Stray thought here, prompted by listening to Derek Thompson's recent fireside chat with Astro Teller.
The whole concept behind X is a rational one: let's put our emotion aside and try to learn as quickly as possible whether a given moonshot idea is workable. Then we cut bait on the unworkable ones.
I think there may be a flaw in this concept.
Talking to hard tech startup founders, it seems the experience is 180 degrees different. It goes more like this:
- We have this awesome idea, let's raise some money to go do it.
- OK, so far no show stoppers, let's keep going (raise more money, hire more employees).
- Holy shit, this is way harder than I expected. It hurts. My world is crumbling. But we've got to keep going. So much has been invested in this that we can't give up now.
- In some cases, success. In others, failure.
- For successful founders: looking back on it now, if we had known at step 1 how hard it was going to be, we never would have done it.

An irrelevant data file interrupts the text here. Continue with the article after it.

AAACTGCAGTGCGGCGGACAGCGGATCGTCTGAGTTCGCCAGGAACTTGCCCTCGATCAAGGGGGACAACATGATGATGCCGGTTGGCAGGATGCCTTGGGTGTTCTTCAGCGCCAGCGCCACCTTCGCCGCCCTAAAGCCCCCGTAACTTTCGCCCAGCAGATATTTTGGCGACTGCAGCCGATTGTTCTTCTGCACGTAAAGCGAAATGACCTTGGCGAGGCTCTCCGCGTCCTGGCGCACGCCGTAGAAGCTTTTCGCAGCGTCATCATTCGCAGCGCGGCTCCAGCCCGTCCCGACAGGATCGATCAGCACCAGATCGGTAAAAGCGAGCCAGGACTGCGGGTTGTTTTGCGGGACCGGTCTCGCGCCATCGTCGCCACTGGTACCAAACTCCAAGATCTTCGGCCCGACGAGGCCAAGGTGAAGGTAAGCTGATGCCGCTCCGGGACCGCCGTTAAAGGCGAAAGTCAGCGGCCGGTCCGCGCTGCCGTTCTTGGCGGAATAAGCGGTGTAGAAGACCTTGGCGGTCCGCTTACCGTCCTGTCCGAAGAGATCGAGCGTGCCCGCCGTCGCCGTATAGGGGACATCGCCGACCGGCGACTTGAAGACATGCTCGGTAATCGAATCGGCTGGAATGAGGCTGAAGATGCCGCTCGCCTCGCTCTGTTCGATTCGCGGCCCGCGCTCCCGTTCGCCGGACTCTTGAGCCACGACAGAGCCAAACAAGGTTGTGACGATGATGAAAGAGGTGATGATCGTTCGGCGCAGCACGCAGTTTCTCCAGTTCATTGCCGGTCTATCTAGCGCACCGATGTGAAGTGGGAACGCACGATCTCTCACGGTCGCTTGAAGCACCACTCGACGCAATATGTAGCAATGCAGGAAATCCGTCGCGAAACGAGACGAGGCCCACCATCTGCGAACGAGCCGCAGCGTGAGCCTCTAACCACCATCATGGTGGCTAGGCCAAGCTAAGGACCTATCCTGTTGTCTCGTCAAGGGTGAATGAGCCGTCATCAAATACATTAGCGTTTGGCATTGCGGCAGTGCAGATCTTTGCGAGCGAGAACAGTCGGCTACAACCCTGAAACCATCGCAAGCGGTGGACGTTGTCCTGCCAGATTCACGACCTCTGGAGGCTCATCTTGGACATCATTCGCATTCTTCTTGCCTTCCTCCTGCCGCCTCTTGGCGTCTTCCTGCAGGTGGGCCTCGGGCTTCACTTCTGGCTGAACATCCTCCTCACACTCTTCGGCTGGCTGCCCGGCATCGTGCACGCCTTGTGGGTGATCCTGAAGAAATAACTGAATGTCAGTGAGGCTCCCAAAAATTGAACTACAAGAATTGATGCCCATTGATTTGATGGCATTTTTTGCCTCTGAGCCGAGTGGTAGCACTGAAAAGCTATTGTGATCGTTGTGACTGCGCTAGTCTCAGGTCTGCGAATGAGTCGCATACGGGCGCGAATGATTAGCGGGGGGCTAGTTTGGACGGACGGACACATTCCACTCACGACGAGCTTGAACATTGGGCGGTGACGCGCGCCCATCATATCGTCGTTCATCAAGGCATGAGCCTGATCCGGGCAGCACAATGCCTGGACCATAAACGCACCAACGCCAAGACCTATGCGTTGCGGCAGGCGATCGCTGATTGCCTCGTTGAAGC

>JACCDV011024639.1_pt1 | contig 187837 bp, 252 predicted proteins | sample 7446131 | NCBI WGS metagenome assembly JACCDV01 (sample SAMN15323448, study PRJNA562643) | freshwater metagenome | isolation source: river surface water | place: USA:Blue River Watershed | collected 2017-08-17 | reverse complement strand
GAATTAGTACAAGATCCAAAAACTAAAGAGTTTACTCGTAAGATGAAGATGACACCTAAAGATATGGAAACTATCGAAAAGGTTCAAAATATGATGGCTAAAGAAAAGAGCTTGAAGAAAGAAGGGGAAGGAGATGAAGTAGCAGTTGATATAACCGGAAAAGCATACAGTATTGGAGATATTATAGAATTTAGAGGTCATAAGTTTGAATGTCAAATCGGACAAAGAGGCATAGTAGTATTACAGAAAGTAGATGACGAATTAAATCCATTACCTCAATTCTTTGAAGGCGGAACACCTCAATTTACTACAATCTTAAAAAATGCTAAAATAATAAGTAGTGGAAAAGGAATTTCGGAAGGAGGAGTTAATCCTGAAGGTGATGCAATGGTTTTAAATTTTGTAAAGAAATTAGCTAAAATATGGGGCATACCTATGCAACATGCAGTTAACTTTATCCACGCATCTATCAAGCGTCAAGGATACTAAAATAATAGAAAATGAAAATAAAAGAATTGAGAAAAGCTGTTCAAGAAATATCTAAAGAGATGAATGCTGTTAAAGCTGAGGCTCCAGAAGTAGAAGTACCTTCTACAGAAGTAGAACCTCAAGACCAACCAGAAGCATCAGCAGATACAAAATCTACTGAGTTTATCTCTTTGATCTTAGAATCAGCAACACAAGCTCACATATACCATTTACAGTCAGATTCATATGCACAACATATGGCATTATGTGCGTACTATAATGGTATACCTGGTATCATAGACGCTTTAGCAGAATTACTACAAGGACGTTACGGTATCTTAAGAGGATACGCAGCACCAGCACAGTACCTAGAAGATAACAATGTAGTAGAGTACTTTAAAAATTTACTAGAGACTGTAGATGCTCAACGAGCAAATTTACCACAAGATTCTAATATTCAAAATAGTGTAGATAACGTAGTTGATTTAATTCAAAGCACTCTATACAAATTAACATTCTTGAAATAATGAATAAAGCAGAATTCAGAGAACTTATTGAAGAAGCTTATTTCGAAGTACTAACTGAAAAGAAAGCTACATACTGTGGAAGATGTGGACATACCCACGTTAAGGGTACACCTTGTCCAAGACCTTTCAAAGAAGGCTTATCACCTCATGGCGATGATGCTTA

A lot of successful first deployments of new technology may rely on company founders (or others in an analogous role) being a little naïve in step 1 and having strong emotional drive in step 3. Maybe even buying into a sunk cost fallacy.
A sober accounting of all the challenges an idea is going to face in deployment will very often lead to people not trying it.
This makes me wonder if X is cutting bait on projects that an initially naïve yet sufficiently driven team could get to work. More generally, maybe there are so many barriers to success that we need to cultivate a bit of foolishness to get people to surmount them.